Social and demographic change are key drivers of changing demands for welfare services according to the Australian Institute of Health and Welfare's flagship report Australia's Welfare 2005, released today.
As in years past, the report focuses on ageing and aged care; disability and disability services, housing, homelessness, community services labour force and expenditure. This year the special thematic chapter, reflecting increasing policy and public interest, is on children and youth.
AIHW Welfare Division Head Dr Diane Gibson said that in recent years, much public attention has focused on the ageing of the Australian population and its consequences for social policy.
'People aged 65 and over have indeed increased as a proportion of the population from 10% in 1984 to 13% in 2004. But other social and demographic changes are of at least equal importance. There is increasing diversity of family and household types as well as changes in patterns of labour force participation,' Dr Gibson said.
The proportion of couple families where both parents were employed increased from 51% in 1993 to 59% in 2003. The proportion of families where neither parent is employed has declined from 11% to 6% in the same period.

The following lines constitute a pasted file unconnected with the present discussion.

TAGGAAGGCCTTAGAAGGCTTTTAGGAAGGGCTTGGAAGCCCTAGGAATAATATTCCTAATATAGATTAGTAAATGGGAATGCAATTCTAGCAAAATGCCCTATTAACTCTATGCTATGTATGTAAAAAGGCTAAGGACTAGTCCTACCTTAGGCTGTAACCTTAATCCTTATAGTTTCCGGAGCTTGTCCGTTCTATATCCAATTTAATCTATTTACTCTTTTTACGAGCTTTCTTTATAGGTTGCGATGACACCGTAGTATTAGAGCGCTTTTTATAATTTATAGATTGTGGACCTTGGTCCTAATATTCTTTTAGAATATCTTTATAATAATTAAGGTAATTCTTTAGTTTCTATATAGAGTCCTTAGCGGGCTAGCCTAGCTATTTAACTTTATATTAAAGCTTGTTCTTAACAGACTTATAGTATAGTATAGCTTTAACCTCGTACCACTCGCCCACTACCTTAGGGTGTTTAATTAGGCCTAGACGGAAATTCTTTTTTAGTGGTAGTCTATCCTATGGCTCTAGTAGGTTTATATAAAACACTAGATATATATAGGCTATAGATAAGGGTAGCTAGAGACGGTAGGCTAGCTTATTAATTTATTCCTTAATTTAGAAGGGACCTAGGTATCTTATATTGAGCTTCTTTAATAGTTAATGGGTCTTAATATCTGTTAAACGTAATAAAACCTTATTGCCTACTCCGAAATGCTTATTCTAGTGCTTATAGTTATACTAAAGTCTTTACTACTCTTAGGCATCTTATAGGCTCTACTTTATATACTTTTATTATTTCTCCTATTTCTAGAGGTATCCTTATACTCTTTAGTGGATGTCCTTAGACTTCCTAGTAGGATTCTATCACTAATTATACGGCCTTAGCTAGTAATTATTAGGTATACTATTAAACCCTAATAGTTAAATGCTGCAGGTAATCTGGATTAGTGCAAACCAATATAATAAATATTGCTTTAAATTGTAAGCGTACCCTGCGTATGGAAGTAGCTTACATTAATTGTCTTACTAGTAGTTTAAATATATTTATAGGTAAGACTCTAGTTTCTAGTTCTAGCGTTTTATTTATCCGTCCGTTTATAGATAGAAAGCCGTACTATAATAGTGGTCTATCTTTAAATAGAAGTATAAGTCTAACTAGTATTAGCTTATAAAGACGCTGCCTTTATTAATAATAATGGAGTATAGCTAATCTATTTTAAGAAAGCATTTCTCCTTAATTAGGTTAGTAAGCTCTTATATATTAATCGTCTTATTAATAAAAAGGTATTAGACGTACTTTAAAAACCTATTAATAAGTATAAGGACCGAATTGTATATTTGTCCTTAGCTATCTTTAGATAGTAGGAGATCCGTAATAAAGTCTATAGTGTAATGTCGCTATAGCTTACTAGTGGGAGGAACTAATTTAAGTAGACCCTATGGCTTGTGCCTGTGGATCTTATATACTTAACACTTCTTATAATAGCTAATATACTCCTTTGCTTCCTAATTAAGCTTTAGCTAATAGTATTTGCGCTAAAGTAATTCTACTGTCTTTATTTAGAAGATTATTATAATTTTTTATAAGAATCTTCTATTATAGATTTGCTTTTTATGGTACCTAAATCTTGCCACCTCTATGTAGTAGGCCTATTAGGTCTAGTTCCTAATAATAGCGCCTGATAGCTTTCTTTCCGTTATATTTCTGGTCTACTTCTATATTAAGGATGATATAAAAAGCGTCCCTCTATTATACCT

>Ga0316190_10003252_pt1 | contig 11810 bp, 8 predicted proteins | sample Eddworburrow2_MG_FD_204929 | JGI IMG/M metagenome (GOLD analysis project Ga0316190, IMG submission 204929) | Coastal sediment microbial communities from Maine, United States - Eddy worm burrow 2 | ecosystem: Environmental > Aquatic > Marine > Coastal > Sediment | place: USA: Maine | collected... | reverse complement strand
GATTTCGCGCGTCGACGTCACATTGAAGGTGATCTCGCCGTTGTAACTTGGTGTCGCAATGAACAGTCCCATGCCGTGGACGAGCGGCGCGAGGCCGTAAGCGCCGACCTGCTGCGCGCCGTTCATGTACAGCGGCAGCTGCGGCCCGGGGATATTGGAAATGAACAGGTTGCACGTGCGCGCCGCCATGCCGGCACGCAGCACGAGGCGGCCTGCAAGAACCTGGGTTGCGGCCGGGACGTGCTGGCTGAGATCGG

Children and youth remain an important component of the Australian population pyramid. The number of children in Australia increased rapidly until the mid-1970s, remained steady until the 1990s and has increased gradually since that time. It is important to recognise that one third of the Australian population is aged under 25.
Alongside these social and demographic changes, welfare services have expanded and evolved.
Between 1991 and 2004 the number of Australian Government supported child care places has more than doubled to over 530,000.
Residential aged care places increased from 82.2 per 1,000 people aged 70+ in 2001 to 84.2 in 2004. Taking community aged care packages together with residential care places, the total ratio of provision changed from 96.2 to 100.3 over the same period.
Disability support services were provided to 187,800 people during 2003-04, with more than half of the expenditure under this program used to fund accommodation support services.
Government funding for welfare services grew, in real terms, at an average rate of 5.7% per year between 1998-99 and 2002-03, and the most rapid growth by far was in welfare services for families and children.
Finding affordable, secure and appropriate housing continues to be a problem for lower income Australian households, as demand for affordable housing has risen at the same time as the level of public housing stock has dropped.
For people without secure housing, government funded homeless services support over 150,000 people each year. However, demand for accommodation still exceeds supply, with over half the adults and children requesting accommodation turned away on an average night,' Dr Gibson said.
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